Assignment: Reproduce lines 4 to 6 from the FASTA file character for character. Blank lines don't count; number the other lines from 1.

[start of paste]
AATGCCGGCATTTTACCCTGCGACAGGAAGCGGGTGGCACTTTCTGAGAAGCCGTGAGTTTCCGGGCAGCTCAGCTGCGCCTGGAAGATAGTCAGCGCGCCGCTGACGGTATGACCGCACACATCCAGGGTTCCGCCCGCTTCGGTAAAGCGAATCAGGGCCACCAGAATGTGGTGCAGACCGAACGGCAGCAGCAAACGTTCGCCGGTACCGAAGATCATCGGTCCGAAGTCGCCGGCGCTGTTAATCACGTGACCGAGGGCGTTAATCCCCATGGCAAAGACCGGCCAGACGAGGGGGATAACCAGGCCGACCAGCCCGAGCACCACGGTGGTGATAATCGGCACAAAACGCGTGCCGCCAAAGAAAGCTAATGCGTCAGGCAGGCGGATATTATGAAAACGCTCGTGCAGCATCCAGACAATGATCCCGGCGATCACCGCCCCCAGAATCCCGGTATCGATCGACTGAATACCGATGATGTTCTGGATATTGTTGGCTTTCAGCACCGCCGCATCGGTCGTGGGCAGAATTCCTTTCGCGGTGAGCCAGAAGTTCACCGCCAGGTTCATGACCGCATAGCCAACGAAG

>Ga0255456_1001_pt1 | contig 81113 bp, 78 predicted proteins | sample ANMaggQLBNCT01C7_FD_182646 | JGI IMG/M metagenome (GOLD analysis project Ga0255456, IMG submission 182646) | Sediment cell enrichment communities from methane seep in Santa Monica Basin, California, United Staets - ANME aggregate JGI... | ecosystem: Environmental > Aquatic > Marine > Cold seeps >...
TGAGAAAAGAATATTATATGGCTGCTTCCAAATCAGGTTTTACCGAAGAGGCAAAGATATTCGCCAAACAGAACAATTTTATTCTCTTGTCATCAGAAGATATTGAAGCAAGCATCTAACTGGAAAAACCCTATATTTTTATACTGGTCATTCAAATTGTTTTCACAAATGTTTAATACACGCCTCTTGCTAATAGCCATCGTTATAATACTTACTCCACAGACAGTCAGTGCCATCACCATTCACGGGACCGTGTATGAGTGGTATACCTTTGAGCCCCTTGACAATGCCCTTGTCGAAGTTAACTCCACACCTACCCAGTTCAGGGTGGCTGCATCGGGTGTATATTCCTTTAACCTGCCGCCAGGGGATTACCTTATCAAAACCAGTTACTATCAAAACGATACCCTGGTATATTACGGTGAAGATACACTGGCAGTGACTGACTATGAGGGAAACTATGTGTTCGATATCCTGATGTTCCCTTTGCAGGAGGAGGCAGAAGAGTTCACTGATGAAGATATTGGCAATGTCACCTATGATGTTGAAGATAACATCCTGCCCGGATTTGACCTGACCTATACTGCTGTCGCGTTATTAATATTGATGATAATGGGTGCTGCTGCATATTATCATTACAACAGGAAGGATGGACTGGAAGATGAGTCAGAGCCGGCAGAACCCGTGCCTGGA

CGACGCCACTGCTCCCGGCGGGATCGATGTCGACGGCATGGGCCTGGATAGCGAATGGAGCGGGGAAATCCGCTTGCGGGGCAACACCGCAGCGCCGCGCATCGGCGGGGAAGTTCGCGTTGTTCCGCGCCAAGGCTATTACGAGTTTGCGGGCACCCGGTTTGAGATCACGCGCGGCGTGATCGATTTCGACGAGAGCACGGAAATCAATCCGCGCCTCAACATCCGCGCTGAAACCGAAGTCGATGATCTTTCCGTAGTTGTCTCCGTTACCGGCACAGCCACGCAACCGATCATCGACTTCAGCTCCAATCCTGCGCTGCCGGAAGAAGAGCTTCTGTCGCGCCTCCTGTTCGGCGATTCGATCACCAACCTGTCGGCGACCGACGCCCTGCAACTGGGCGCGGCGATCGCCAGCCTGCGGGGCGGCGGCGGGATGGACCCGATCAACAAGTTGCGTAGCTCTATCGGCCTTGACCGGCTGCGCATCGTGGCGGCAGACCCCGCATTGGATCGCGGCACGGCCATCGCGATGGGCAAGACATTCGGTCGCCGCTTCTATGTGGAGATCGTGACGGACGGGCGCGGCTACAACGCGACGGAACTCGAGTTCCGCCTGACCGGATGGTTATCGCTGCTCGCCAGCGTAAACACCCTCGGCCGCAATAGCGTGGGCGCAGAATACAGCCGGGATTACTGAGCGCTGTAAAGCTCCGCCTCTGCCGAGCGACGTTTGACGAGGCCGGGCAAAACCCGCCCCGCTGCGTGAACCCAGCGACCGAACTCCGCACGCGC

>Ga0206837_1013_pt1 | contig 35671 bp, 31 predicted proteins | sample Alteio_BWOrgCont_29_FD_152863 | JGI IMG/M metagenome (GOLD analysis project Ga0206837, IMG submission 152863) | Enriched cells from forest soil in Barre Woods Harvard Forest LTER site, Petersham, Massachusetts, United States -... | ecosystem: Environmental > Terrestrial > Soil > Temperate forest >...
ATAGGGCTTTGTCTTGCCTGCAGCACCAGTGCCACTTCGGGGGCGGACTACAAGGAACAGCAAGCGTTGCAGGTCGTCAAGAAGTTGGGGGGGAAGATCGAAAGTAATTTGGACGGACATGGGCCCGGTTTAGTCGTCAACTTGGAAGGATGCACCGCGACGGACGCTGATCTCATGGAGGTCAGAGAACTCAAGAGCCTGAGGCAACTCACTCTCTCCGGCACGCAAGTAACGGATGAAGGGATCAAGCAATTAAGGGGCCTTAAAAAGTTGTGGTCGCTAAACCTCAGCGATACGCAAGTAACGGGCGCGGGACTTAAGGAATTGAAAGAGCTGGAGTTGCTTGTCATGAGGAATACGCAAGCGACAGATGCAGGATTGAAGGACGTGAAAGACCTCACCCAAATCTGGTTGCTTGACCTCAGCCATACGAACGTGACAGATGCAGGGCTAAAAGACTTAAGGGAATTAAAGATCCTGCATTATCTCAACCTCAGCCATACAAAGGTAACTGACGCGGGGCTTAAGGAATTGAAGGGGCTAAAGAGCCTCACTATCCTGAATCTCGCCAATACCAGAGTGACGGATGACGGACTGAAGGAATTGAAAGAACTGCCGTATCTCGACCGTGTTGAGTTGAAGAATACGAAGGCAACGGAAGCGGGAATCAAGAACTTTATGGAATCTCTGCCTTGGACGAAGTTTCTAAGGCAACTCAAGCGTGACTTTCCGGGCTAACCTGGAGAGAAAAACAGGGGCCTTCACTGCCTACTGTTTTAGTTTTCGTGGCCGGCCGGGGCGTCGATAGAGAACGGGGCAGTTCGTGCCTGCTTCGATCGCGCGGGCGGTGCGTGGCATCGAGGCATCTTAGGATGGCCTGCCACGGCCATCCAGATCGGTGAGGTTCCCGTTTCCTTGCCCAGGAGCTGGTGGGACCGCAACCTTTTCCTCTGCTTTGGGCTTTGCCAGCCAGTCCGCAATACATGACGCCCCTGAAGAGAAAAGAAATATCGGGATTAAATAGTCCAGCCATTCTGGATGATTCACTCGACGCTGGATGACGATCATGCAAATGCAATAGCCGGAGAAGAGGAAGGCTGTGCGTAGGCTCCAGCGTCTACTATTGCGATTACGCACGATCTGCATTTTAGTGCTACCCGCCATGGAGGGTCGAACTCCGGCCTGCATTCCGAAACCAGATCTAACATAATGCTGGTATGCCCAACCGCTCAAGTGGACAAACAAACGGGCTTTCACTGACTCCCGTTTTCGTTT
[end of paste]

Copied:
CGACGCCACTGCTCCCGGCGGGATCGATGTCGACGGCATGGGCCTGGATAGCGAATGGAGCGGGGAAATCCGCTTGCGGGGCAACACCGCAGCGCCGCGCATCGGCGGGGAAGTTCGCGTTGTTCCGCGCCAAGGCTATTACGAGTTTGCGGGCACCCGGTTTGAGATCACGCGCGGCGTGATCGATTTCGACGAGAGCACGGAAATCAATCCGCGCCTCAACATCCGCGCTGAAACCGAAGTCGATGATCTTTCCGTAGTTGTCTCCGTTACCGGCACAGCCACGCAACCGATCATCGACTTCAGCTCCAATCCTGCGCTGCCGGAAGAAGAGCTTCTGTCGCGCCTCCTGTTCGGCGATTCGATCACCAACCTGTCGGCGACCGACGCCCTGCAACTGGGCGCGGCGATCGCCAGCCTGCGGGGCGGCGGCGGGATGGACCCGATCAACAAGTTGCGTAGCTCTATCGGCCTTGACCGGCTGCGCATCGTGGCGGCAGACCCCGCATTGGATCGCGGCACGGCCATCGCGATGGGCAAGACATTCGGTCGCCGCTTCTATGTGGAGATCGTGACGGACGGGCGCGGCTACAACGCGACGGAACTCGAGTTCCGCCTGACCGGATGGTTATCGCTGCTCGCCAGCGTAAACACCCTCGGCCGCAATAGCGTGGGCGCAGAATACAGCCGGGATTACTGAGCGCTGTAAAGCTCCGCCTCTGCCGAGCGACGTTTGACGAGGCCGGGCAAAACCCGCCCCGCTGCGTGAACCCAGCGACCGAACTCCGCACGCGC

>Ga0206837_1013_pt1 | contig 35671 bp, 31 predicted proteins | sample Alteio_BWOrgCont_29_FD_152863 | JGI IMG/M metagenome (GOLD analysis project Ga0206837, IMG submission 152863) | Enriched cells from forest soil in Barre Woods Harvard Forest LTER site, Petersham, Massachusetts, United States -... | ecosystem: Environmental > Terrestrial > Soil > Temperate forest >...
ATAGGGCTTTGTCTTGCCTGCAGCACCAGTGCCACTTCGGGGGCGGACTACAAGGAACAGCAAGCGTTGCAGGTCGTCAAGAAGTTGGGGGGGAAGATCGAAAGTAATTTGGACGGACATGGGCCCGGTTTAGTCGTCAACTTGGAAGGATGCACCGCGACGGACGCTGATCTCATGGAGGTCAGAGAACTCAAGAGCCTGAGGCAACTCACTCTCTCCGGCACGCAAGTAACGGATGAAGGGATCAAGCAATTAAGGGGCCTTAAAAAGTTGTGGTCGCTAAACCTCAGCGATACGCAAGTAACGGGCGCGGGACTTAAGGAATTGAAAGAGCTGGAGTTGCTTGTCATGAGGAATACGCAAGCGACAGATGCAGGATTGAAGGACGTGAAAGACCTCACCCAAATCTGGTTGCTTGACCTCAGCCATACGAACGTGACAGATGCAGGGCTAAAAGACTTAAGGGAATTAAAGATCCTGCATTATCTCAACCTCAGCCATACAAAGGTAACTGACGCGGGGCTTAAGGAATTGAAGGGGCTAAAGAGCCTCACTATCCTGAATCTCGCCAATACCAGAGTGACGGATGACGGACTGAAGGAATTGAAAGAACTGCCGTATCTCGACCGTGTTGAGTTGAAGAATACGAAGGCAACGGAAGCGGGAATCAAGAACTTTATGGAATCTCTGCCTTGGACGAAGTTTCTAAGGCAACTCAAGCGTGACTTTCCGGGCTAACCTGGAGAGAAAAACAGGGGCCTTCACTGCCTACTGTTTTAGTTTTCGTGGCCGGCCGGGGCGTCGATAGAGAACGGGGCAGTTCGTGCCTGCTTCGATCGCGCGGGCGGTGCGTGGCATCGAGGCATCTTAGGATGGCCTGCCACGGCCATCCAGATCGGTGAGGTTCCCGTTTCCTTGCCCAGGAGCTGGTGGGACCGCAACCTTTTCCTCTGCTTTGGGCTTTGCCAGCCAGTCCGCAATACATGACGCCCCTGAAGAGAAAAGAAATATCGGGATTAAATAGTCCAGCCATTCTGGATGATTCACTCGACGCTGGATGACGATCATGCAAATGCAATAGCCGGAGAAGAGGAAGGCTGTGCGTAGGCTCCAGCGTCTACTATTGCGATTACGCACGATCTGCATTTTAGTGCTACCCGCCATGGAGGGTCGAACTCCGGCCTGCATTCCGAAACCAGATCTAACATAATGCTGGTATGCCCAACCGCTCAAGTGGACAAACAAACGGGCTTTCACTGACTCCCGTTTTCGTTT